March 15, 2021 - The California Advancing and Innovating Medi-Cal (CalAIM) proposal is a far-reaching set of reforms to expand, transform, and streamline Medi-Cal service delivery and financing. This post—the fourth in a series assessing different aspects of the Governor’s proposal—analyzes CalAIM proposals targeted at seniors and persons with disabilities, including new benefits and structural changes to how long-term services and supports (LTSS) are administered. (LTSS include, among other supports and services, institutional care in nursing homes and home- and community-based services such as home care and personal care services.)
October 18, 2017 - Each year, our office publishes the California Spending Plan to summarize the annual state budget. This publication discusses the 2017‑18 Budget Act and other major budget actions approved in 2017. In general, it reflects budgetary actions that the Legislature has taken through September 2017. In some cases, as noted, we discuss budget actions approved by the Legislature after June 15, 2017. In late July, for example, the Legislature passed and the Governor approved, an extension of authority for the Air Resources Board to implement the state’s cap‑and‑trade program from 2020 to 2030.
May 16, 2017 - Rather than return to the original 1991 realignment cost-sharing ratios for In-Home Supportive Services (IHSS) as initiated by the Governor in January (described in our report: The Coordinated Care Initiative: A Critical Juncture), the administration proposes establishing a new Maintenance of Effort (MOE) for counties’ share of IHSS cost. The new MOE would include both services and administration using 2017-18 costs. The new MOE would significantly increase costs to counties in 2017-18 relative to 2016-17. While the MOE shifts significant costs to counties, the proposal provides state General Fund support and additional realignment revenue to partially offset this increase. In this analysis, we lay out the various components of this complex proposal. We also raise key questions for Legislative consideration and provide our recommendation for how to move forward.
January 13, 2017 - This publication is our office’s initial response to the Governor's 2017-18 budget proposal. The administration's estimates anticipate slow growth in the personal income tax (PIT), the state’s dominant revenue source. The Governor’s estimate of PIT growth in 2017-18 is probably too low. As a result, by the May Revision, the state could have more General Fund revenue than the Governor now projects, but much of that revenue would be required to go to schools and Proposition 2 reserves and debt payments. Facing uncertainties we have long discussed about the economy and new uncertainties about changes to federal policy, the Legislature may want to set a target for total state reserves at—or preferably above—the level the Governor now proposes.
November 4, 2013 - The LAO’s annual California Spending Plan publication details the 2013-14 budget package, including legislative and gubernatorial actions through October 2013. (Our office released a preliminary electronic version of the report on July 30, 2013 that summarized legislative and gubernatorial actions through that date.) Major features of the 2013-14 budget plan include $2.1 billion for a new formula to distribute funding amongst schools, a state-based plan to expand Medi-Cal to cover more than one million additional low-income adults, and selected program augmentations.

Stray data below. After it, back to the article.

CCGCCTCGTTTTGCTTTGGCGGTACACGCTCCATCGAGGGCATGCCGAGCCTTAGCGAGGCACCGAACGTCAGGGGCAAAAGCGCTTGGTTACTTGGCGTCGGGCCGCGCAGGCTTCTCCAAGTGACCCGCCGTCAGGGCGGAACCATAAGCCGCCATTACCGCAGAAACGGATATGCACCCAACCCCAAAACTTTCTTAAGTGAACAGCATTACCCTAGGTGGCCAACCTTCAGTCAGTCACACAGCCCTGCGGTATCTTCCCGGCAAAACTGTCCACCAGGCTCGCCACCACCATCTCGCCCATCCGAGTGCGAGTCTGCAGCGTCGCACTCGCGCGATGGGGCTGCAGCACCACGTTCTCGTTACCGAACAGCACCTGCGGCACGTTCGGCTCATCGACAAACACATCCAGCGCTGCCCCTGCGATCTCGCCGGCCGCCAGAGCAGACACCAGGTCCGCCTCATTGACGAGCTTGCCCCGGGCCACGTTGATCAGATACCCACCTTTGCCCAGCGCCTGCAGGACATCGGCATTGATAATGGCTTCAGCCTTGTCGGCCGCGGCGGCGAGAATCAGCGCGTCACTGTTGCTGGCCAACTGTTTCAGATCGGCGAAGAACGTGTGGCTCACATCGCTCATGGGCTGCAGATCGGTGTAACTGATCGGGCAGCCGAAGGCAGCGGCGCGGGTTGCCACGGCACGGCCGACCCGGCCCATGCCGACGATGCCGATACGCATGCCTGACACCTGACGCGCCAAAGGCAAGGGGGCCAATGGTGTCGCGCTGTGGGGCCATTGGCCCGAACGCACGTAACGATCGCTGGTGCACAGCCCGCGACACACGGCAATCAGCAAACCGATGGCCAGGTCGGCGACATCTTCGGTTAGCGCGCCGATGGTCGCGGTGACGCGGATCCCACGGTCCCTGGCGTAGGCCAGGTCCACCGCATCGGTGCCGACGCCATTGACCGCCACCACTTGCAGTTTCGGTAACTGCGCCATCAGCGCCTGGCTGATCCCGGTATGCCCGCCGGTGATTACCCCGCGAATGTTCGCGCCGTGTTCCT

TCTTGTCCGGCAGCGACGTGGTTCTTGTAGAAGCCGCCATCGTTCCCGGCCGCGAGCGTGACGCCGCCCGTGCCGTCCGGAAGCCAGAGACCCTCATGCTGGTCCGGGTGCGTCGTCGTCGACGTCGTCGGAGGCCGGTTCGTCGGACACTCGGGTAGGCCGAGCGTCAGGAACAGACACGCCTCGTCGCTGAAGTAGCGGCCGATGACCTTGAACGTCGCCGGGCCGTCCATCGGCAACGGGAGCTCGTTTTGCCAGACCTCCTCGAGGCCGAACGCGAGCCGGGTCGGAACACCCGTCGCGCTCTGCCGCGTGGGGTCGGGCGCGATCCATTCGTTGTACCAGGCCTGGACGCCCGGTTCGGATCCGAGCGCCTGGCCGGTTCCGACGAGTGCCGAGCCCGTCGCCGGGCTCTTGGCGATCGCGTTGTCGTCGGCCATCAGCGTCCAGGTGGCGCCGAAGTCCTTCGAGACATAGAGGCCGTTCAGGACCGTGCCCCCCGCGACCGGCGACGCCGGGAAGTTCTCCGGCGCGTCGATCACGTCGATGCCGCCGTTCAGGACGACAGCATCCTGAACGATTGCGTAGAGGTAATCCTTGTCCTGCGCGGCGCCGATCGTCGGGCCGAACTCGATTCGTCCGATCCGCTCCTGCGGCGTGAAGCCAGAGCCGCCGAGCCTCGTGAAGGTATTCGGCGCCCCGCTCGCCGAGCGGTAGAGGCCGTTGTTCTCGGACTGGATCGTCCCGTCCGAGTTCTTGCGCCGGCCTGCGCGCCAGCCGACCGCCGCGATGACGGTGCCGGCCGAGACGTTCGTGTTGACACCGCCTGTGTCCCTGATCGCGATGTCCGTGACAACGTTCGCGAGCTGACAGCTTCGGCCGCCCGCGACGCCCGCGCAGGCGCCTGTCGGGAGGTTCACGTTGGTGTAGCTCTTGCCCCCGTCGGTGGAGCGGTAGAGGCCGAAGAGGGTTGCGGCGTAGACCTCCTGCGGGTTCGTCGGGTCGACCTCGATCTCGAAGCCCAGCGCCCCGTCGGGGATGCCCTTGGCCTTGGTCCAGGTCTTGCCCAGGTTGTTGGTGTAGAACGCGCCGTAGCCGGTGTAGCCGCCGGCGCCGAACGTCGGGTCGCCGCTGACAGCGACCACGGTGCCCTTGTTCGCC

February 27, 2013 - In 2012, the Legislature authorized the Coordinated Care Initiative (CCI) as an eight-county pilot to demonstrate the integration of Medi-Cal and Medicare benefits for "dual eligibles"--beneficiaries eligible for both benefits. The CCI will also integrate long-term services and supports (LTSS) under Medi-Cal managed care in the eight counties for dual eligibles and seniors and persons with disabilities covered only by Medi-Cal. The Governor's budget delays the start date of CCI implementation to September 1, 2013, resulting in lower 2013-14 savings than initially anticipated. Joint federal-state decisions regarding key financing and operational aspects of CCI are pending, creating uncertainty regarding the timely and successful implementation of CCI. We recommend that the Legislature clarify the legal status of CCI to go forward and consider authorizing CCI to test greater integration of In-Home Supportive Services--a particular LTSS--under managed care.
May 17, 2017 - In this Budget and Policy Post, we provide an overview of several of the key factors driving the changes in estimated and proposed Medi-Cal spending in 2016-17 and 2017-18; our evaluation of the Governor’s updated caseload estimates; and an update on several key proposals from the January budget, some of which have been modified at May Revision. During continuing budget deliberations, we recommend that the Legislature ask for clarity from the Department of Health Care Services on how the Major Risk Medical Insurance Program will be funded in the future under the Governor’s proposal if Health Care Services Plans and Penalties Fund revenues are insufficient to cover the costs of the program. We also recommend that the Legislature, should it approve the Governor’s plan to cancel the planned transition of Newly Qualified Immigrants from Medi-Cal to Covered California, consider trailer bill language that repeals existing state statutory language that calls for the transition. Finally, we recommended a downward technical adjustment of $62 million General Fund to the 2017-18 May Medi-Cal Estimate.